I woke at 7am, Sherri was moving about and told me to go back to sleep as she had plenty of repacking to do. I woke again at 9:15am. Sherri Jo had rejigged her luggage and was all loaded up ready to go. But by the time I was ready to ride, it was almost 10pm.
True to form, the road continued as it left off last night. Every 100 yards, another tree had crashed across the road courtesy of the bushfires. But we were luckier … there were no trees that we could not find a relatively quick solution for. Most could be broken, moved or ridden over. When we had done 5km in our first hour, I told Sherri Jo things were looking up. I told her about the day I had on the BAM Road last year when Tony, Terry and I managed a mere 9km in a day, and 65km in three whole days.
By 11:30, with an hour and a half of struggle under our belt, I announced to Sherri that we had exceeded the 9km day from the BAM Road, and we had done it in 90 minutes. To be even more positive I noted that we were now riding in an area not touched by the fires … and there were no trees across the road.
While the tree situation now appeared to be no longer an issue, water crossings were. There were small sections of BAM Road-esque bogs and deep murky puddles that spanned the entire road. While Sherri Jo was quickly becoming adept at the simpler water crossings and muddy puddles, I still helped out for the more challenging ones. The unspoken deal was I would obviously help out less and less as time went on, and increasing I stood and simply told her what line to take and how to handle the obstacle. The girl listens, and as a result was rapidly gaining the ability to do most of the water hazards and other obstacles herself.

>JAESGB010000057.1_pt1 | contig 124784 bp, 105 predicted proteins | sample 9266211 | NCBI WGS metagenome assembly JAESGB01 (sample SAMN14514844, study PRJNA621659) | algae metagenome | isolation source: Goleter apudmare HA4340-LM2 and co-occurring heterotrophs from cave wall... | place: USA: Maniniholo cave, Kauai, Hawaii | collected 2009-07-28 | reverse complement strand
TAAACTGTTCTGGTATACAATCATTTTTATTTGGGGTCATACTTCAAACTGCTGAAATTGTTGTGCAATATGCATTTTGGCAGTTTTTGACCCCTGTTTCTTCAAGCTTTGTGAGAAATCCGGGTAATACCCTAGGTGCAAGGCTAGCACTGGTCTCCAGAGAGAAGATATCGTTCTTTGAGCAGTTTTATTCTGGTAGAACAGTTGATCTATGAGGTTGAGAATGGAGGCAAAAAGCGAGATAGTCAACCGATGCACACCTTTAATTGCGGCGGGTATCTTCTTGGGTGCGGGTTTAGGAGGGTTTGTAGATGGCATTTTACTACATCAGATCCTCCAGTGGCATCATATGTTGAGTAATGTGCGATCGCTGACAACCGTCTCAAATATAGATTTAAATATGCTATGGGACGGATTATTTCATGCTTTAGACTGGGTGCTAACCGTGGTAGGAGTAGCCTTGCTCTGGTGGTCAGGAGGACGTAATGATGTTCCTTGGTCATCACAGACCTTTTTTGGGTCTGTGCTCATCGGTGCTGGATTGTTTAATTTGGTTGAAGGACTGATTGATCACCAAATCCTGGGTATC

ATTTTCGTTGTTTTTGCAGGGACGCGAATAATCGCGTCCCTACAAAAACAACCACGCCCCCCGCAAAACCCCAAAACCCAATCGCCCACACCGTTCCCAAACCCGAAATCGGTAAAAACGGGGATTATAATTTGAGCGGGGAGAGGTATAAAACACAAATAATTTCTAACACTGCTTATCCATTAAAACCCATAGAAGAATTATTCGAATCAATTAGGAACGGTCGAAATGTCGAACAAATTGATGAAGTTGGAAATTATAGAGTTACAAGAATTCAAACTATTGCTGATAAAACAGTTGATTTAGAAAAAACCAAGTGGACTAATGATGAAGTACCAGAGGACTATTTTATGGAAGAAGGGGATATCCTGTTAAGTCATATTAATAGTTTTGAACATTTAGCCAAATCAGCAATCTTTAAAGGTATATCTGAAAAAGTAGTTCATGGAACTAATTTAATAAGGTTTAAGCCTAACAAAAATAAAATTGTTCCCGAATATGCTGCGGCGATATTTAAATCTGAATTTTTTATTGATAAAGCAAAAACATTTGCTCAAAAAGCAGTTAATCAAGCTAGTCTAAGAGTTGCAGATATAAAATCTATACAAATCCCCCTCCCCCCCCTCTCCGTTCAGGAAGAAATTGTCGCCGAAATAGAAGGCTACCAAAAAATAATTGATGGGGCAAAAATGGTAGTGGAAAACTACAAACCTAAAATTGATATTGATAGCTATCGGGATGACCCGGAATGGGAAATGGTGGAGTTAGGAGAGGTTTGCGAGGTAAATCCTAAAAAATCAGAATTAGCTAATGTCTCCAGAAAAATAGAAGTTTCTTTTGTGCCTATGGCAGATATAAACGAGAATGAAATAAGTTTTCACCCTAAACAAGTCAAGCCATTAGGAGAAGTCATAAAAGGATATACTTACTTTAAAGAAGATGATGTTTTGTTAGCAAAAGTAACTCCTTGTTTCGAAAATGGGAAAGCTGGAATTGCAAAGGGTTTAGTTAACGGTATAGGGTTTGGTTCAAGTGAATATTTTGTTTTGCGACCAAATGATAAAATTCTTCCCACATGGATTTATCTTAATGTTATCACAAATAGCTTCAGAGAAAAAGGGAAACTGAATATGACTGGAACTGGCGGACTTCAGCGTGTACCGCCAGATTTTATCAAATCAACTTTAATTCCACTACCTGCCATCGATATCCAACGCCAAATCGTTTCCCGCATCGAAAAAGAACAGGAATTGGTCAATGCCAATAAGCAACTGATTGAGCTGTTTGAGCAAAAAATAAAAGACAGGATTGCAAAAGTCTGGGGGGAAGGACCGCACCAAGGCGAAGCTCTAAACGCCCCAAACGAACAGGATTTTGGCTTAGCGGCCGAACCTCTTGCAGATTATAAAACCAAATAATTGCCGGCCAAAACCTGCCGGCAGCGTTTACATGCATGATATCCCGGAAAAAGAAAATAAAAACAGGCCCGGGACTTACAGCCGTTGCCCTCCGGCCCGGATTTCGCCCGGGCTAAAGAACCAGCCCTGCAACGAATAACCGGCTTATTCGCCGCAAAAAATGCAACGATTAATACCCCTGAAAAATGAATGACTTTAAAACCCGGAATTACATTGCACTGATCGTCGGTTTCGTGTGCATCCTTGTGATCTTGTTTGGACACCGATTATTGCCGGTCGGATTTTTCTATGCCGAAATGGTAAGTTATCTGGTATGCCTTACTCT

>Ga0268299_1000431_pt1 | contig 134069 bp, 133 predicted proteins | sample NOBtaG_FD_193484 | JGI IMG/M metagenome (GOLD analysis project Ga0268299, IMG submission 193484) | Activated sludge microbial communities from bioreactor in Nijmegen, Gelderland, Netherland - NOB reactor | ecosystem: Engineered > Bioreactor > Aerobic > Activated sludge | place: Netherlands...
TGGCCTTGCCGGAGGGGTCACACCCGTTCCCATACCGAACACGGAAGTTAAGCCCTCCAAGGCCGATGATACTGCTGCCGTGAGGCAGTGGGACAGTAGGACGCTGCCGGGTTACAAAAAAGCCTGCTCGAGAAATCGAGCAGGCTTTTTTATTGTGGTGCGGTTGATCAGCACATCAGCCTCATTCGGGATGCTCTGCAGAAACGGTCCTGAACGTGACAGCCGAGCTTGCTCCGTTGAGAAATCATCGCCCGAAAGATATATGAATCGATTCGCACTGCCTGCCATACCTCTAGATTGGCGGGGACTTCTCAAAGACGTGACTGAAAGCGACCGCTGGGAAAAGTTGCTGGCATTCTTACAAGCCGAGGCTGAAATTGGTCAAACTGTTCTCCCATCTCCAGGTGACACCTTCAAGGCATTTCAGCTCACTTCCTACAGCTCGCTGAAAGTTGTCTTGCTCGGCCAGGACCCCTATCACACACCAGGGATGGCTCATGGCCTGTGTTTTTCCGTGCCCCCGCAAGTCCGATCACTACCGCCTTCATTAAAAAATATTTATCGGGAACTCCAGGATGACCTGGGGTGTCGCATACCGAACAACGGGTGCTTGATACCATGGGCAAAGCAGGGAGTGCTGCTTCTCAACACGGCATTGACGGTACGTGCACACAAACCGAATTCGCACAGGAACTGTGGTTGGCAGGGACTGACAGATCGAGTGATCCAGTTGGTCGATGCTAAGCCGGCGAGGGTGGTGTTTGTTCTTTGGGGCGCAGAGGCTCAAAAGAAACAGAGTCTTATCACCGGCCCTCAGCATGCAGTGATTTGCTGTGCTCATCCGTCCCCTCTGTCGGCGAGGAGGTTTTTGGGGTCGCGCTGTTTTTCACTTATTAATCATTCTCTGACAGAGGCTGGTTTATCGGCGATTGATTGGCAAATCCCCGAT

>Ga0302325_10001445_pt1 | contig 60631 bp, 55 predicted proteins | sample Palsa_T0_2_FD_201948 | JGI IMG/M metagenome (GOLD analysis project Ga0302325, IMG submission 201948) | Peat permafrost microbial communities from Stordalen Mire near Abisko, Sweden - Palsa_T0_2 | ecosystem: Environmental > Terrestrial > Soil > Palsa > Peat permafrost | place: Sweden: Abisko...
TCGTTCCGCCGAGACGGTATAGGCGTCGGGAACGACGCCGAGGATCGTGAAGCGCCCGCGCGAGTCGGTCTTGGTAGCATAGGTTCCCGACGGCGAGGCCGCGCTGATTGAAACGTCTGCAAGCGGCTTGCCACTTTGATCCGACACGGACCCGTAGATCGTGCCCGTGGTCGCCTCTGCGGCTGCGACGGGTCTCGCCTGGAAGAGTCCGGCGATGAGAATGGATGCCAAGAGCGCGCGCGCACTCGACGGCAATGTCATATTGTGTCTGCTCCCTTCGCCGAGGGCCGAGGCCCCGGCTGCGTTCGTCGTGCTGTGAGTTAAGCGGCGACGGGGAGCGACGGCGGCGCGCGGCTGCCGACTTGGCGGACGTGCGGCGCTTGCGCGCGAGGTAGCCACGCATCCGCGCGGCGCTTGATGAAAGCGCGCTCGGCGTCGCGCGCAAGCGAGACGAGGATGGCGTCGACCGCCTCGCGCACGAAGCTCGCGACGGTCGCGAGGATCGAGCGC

We stopped for lunch at 1pm. We had done 50km in three hours. Our pace was picking up, not because the road was getting better, but because there were now no more trees over it. The road was still in very bad condition. The impression I got was it was not generally as bad as the BAM Road, many section of which hadn’t seen maintenance in 25 years, but I guessed it was at least 15 years since this section had seen maintenance. By now we were riding with Mosquito hats on. The bugs and mosquitoes could be avoided when moving in 2nd gear or more, but anything less than that saw then feasting on us. Safer just to spend the day riding with the nets on.
The Old Summer Road was until 2008 still the only way to get from Yakutsk to Magadan, despite the lack of maintenance. In fact much of the maintenance was done by passing traffic. If trees were across the road, the first guy with a chainsaw (almost every off road vehicle in these parts has a chainsaw for this very purpose) would chop it up in small bits and clear the road. Every hole in the road would be filled again by trucks using the road and every unpassable section of road would see a detour made around it by the regular traffic. But since 2008, with the new Summer Road completed via Ust Nera to the North, there is no reason for any traffic what-so-ever between the hunters camp at the southerly tip of the road and Tomtor. Everything for the hunters camp goes via the road to Kadychan, and every thing in and out of Tomtor goes via Kyubeme. Nothing goes between Tomtor and Adygalakh any more and so even the maintenance of passing drivers is no more. It’s 200 km of deserted, abandoned road.